‘I don’t want any more graves going to the sea’: saving a village in Belize from man-made erosion


“My grandmother and my grandfather are now washed away in the sea,” says Mario Muschamp, staring at the shore near his close-knit Creole community. ‘You know, their graves are gone. That really hurts.”

This is the reality for the residents of Monkey River, who have watched helplessly as their soccer field, their homes and even the graves of departed loved ones are claimed by the sea.

Man-made activity has been identified by experts as the main cause of the coastal erosion that devastates the village and causes so much suffering, especially industrial salt extraction and water diversion. The situation has deteriorated to the point that some members of the community have left.

The geotube battle

Others, however, have decided to stay and fight, and, in the words of local school teacher Audra Castellanos, “put Monkey River back on the map”.

Mr. Muschamp is the President of the Monkey River Watershed Association, a community organization dedicated to preserving and restoring the integrity of the entire Monkey River Watershed, ensuring it continues to provide a host of benefits to local residents and the coastal ecosystem .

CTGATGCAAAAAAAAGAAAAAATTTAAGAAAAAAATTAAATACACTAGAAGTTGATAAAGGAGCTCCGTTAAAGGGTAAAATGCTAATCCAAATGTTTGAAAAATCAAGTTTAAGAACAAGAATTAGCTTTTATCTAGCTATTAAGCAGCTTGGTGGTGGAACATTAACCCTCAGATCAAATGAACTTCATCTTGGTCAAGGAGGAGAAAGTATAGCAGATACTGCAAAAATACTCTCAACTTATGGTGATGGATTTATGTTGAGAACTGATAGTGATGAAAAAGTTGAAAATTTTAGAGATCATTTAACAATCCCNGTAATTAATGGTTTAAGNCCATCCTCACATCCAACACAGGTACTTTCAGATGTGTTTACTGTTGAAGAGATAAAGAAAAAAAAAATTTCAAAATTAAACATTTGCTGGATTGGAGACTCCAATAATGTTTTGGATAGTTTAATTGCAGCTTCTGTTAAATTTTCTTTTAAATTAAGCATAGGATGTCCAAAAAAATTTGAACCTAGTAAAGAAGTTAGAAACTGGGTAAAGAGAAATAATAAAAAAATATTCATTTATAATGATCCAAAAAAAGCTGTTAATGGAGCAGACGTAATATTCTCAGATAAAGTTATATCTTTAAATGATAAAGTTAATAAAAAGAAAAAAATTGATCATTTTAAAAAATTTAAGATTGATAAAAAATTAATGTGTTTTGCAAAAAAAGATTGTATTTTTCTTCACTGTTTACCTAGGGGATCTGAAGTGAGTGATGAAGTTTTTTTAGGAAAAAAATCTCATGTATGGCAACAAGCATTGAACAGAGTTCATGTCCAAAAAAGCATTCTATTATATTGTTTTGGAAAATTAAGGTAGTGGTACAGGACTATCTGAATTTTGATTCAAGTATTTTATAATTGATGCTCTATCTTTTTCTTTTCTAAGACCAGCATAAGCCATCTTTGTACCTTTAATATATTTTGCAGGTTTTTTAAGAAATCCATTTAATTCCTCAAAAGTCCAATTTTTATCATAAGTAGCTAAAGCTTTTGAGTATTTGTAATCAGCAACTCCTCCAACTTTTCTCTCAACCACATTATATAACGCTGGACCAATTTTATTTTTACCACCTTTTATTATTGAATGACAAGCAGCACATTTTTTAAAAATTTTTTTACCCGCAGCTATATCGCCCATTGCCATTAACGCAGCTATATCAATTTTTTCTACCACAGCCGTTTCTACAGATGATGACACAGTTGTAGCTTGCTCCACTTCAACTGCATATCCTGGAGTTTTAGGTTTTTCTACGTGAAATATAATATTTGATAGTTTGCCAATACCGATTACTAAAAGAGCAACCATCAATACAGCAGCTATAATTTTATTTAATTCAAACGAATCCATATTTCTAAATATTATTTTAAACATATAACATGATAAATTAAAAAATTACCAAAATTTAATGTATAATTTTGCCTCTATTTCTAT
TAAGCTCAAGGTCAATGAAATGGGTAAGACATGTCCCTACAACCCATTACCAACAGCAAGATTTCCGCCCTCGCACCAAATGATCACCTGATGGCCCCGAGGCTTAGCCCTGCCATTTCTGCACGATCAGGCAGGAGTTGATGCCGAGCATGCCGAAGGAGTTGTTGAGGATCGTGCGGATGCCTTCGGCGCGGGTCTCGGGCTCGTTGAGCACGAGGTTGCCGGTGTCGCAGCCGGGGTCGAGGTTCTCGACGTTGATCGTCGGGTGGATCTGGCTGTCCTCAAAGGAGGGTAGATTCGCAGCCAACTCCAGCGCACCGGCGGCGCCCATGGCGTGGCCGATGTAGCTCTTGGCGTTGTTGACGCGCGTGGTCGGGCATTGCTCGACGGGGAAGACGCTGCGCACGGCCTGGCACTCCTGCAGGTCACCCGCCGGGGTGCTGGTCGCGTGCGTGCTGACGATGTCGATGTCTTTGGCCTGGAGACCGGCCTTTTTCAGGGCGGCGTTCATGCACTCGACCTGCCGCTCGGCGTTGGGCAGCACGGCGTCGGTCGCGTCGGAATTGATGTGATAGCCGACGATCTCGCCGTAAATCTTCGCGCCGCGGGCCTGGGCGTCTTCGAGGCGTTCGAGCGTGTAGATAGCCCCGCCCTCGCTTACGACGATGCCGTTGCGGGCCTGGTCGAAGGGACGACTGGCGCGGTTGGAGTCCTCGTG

To that end, the Monkey River Watershed Association partnered with the United Nations Development Program (UNDP) to install one hundred and sixty feet of sand-filled “geotubes” for the most threatened properties.

Residents are working with UNDP to install the geotubes, huge synthetic sandbags that provide physical barriers to wave energy and erosion, and are taking other measures to slow the breakup of the coastline.

‘We need climate justice’

“Monkey River Village is one of those coastal communities that we prioritize,” said Leonel Requena, UNDP’s National Coordinator of the GEF Small Grants Program. “The residents of Monkey River are not responsible for the climate crisis, but they suffer the most loss and damage. What we need is climate justice.

The Monkey River story is about a biodiversity hub where the river meets the sea – but more than that, it’s about a community that, like so many others, is joining forces to turn the tide on climate change, with the support of the United Nations.

Since a United Nations Global Lens video documentary about the community was produced in 2022, yet another home has been claimed by the sea, but the residents who have decided to protect their village say nothing will weaken their determination to fight coastal erosion. take away.

“We’ve done our best to try and keep what we have,” said Mr. Muschamp. “I don’t want any more graves going to the sea.”

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